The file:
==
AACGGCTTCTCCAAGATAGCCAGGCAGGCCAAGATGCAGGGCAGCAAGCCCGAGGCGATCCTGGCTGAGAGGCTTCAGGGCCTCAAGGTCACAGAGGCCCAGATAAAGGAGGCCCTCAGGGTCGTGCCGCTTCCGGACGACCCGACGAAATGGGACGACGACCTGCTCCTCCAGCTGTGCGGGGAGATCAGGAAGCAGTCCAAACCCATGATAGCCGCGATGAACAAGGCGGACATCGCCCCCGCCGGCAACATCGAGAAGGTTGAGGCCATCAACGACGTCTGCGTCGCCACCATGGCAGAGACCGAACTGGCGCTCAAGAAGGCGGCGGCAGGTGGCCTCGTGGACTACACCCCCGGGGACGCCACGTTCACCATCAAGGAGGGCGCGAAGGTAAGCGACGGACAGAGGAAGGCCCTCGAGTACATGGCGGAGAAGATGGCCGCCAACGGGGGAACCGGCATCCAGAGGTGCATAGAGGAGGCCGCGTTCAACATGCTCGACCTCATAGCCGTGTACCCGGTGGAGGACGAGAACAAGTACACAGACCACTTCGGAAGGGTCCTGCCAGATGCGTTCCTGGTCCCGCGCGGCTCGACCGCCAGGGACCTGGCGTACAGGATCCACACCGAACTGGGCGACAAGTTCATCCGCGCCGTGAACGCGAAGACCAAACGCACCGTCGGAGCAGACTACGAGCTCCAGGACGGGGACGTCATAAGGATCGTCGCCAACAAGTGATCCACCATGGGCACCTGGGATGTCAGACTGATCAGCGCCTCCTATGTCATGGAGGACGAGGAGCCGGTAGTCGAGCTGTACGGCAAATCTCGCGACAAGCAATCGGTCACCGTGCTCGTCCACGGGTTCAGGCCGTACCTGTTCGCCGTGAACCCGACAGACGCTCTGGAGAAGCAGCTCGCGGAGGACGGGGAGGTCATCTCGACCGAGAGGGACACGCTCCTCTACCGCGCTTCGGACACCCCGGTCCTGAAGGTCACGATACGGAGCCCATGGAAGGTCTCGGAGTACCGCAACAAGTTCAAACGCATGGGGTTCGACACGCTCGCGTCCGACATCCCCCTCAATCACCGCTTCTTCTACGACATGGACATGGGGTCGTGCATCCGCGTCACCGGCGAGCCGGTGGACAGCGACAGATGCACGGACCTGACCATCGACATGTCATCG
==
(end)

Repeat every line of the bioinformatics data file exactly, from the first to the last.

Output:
AACGGCTTCTCCAAGATAGCCAGGCAGGCCAAGATGCAGGGCAGCAAGCCCGAGGCGATCCTGGCTGAGAGGCTTCAGGGCCTCAAGGTCACAGAGGCCCAGATAAAGGAGGCCCTCAGGGTCGTGCCGCTTCCGGACGACCCGACGAAATGGGACGACGACCTGCTCCTCCAGCTGTGCGGGGAGATCAGGAAGCAGTCCAAACCCATGATAGCCGCGATGAACAAGGCGGACATCGCCCCCGCCGGCAACATCGAGAAGGTTGAGGCCATCAACGACGTCTGCGTCGCCACCATGGCAGAGACCGAACTGGCGCTCAAGAAGGCGGCGGCAGGTGGCCTCGTGGACTACACCCCCGGGGACGCCACGTTCACCATCAAGGAGGGCGCGAAGGTAAGCGACGGACAGAGGAAGGCCCTCGAGTACATGGCGGAGAAGATGGCCGCCAACGGGGGAACCGGCATCCAGAGGTGCATAGAGGAGGCCGCGTTCAACATGCTCGACCTCATAGCCGTGTACCCGGTGGAGGACGAGAACAAGTACACAGACCACTTCGGAAGGGTCCTGCCAGATGCGTTCCTGGTCCCGCGCGGCTCGACCGCCAGGGACCTGGCGTACAGGATCCACACCGAACTGGGCGACAAGTTCATCCGCGCCGTGAACGCGAAGACCAAACGCACCGTCGGAGCAGACTACGAGCTCCAGGACGGGGACGTCATAAGGATCGTCGCCAACAAGTGATCCACCATGGGCACCTGGGATGTCAGACTGATCAGCGCCTCCTATGTCATGGAGGACGAGGAGCCGGTAGTCGAGCTGTACGGCAAATCTCGCGACAAGCAATCGGTCACCGTGCTCGTCCACGGGTTCAGGCCGTACCTGTTCGCCGTGAACCCGACAGACGCTCTGGAGAAGCAGCTCGCGGAGGACGGGGAGGTCATCTCGACCGAGAGGGACACGCTCCTCTACCGCGCTTCGGACACCCCGGTCCTGAAGGTCACGATACGGAGCCCATGGAAGGTCTCGGAGTACCGCAACAAGTTCAAACGCATGGGGTTCGACACGCTCGCGTCCGACATCCCCCTCAATCACCGCTTCTTCTACGACATGGACATGGGGTCGTGCATCCGCGTCACCGGCGAGCCGGTGGACAGCGACAGATGCACGGACCTGACCATCGACATGTCATCG